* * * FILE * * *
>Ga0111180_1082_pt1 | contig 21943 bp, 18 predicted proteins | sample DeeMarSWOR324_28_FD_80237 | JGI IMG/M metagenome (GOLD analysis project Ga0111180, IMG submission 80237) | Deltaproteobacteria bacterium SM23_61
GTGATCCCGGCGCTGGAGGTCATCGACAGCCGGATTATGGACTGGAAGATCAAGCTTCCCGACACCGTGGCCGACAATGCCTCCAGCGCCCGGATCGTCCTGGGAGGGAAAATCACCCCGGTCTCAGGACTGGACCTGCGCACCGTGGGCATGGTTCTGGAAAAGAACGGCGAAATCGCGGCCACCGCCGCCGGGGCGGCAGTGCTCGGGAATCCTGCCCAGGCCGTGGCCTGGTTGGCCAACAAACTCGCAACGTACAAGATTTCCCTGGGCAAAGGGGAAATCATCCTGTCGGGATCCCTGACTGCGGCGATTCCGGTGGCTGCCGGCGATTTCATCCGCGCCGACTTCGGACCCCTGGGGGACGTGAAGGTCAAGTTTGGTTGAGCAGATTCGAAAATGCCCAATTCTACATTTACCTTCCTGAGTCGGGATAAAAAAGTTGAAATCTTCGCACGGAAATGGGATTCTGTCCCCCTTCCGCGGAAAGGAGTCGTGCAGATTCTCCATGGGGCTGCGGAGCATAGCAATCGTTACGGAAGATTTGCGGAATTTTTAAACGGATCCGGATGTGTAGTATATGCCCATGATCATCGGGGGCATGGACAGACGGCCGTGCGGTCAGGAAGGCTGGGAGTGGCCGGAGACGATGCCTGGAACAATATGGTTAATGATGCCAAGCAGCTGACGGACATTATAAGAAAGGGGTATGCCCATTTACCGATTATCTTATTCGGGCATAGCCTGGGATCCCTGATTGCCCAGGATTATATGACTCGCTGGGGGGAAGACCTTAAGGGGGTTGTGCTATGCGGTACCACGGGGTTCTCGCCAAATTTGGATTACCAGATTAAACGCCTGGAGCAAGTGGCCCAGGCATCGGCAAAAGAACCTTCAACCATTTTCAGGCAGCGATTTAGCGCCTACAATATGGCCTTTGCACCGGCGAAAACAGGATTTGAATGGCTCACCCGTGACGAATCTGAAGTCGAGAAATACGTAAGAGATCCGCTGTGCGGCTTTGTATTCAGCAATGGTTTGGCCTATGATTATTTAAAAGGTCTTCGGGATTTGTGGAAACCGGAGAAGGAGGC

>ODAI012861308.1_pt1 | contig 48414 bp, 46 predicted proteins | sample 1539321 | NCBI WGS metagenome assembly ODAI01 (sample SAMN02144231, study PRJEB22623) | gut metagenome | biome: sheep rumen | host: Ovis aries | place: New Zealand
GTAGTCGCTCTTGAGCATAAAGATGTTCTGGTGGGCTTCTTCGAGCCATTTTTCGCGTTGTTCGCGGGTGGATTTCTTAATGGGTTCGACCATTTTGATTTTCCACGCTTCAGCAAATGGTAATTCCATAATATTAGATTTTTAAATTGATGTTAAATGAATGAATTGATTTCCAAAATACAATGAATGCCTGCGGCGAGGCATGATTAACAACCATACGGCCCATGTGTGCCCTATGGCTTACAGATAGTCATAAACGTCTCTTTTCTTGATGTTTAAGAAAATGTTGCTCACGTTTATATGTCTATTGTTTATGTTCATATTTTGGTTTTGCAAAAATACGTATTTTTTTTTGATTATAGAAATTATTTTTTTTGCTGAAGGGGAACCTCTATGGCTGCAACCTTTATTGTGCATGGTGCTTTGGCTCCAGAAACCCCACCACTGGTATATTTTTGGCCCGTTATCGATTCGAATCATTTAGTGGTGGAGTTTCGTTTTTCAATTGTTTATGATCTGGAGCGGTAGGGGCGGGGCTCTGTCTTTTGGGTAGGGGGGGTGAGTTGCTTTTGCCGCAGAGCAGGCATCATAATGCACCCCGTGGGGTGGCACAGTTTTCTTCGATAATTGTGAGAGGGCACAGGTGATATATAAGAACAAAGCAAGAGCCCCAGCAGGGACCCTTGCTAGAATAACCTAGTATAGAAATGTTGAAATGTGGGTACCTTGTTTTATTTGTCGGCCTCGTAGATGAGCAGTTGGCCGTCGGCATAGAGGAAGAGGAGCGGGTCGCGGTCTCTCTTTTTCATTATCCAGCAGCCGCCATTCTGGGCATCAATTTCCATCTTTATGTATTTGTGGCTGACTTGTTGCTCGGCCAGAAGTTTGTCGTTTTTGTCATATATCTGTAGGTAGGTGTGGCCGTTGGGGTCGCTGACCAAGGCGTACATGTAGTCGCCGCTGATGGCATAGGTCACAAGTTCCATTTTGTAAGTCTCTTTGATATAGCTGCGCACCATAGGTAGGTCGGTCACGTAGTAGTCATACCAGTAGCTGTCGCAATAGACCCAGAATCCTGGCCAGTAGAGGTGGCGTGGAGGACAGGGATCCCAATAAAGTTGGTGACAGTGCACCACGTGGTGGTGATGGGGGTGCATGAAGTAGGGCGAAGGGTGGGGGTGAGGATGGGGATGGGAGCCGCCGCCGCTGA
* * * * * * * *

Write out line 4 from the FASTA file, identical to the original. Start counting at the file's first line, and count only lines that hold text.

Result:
GTAGTCGCTCTTGAGCATAAAGATGTTCTGGTGGGCTTCTTCGAGCCATTTTTCGCGTTGTTCGCGGGTGGATTTCTTAATGGGTTCGACCATTTTGATTTTCCACGCTTCAGCAAATGGTAATTCCATAATATTAGATTTTTAAATTGATGTTAAATGAATGAATTGATTTCCAAAATACAATGAATGCCTGCGGCGAGGCATGATTAACAACCATACGGCCCATGTGTGCCCTATGGCTTACAGATAGTCATAAACGTCTCTTTTCTTGATGTTTAAGAAAATGTTGCTCACGTTTATATGTCTATTGTTTATGTTCATATTTTGGTTTTGCAAAAATACGTATTTTTTTTTGATTATAGAAATTATTTTTTTTGCTGAAGGGGAACCTCTATGGCTGCAACCTTTATTGTGCATGGTGCTTTGGCTCCAGAAACCCCACCACTGGTATATTTTTGGCCCGTTATCGATTCGAATCATTTAGTGGTGGAGTTTCGTTTTTCAATTGTTTATGATCTGGAGCGGTAGGGGCGGGGCTCTGTCTTTTGGGTAGGGGGGGTGAGTTGCTTTTGCCGCAGAGCAGGCATCATAATGCACCCCGTGGGGTGGCACAGTTTTCTTCGATAATTGTGAGAGGGCACAGGTGATATATAAGAACAAAGCAAGAGCCCCAGCAGGGACCCTTGCTAGAATAACCTAGTATAGAAATGTTGAAATGTGGGTACCTTGTTTTATTTGTCGGCCTCGTAGATGAGCAGTTGGCCGTCGGCATAGAGGAAGAGGAGCGGGTCGCGGTCTCTCTTTTTCATTATCCAGCAGCCGCCATTCTGGGCATCAATTTCCATCTTTATGTATTTGTGGCTGACTTGTTGCTCGGCCAGAAGTTTGTCGTTTTTGTCATATATCTGTAGGTAGGTGTGGCCGTTGGGGTCGCTGACCAAGGCGTACATGTAGTCGCCGCTGATGGCATAGGTCACAAGTTCCATTTTGTAAGTCTCTTTGATATAGCTGCGCACCATAGGTAGGTCGGTCACGTAGTAGTCATACCAGTAGCTGTCGCAATAGACCCAGAATCCTGGCCAGTAGAGGTGGCGTGGAGGACAGGGATCCCAATAAAGTTGGTGACAGTGCACCACGTGGTGGTGATGGGGGTGCATGAAGTAGGGCGAAGGGTGGGGGTGAGGATGGGGATGGGAGCCGCCGCCGCTGA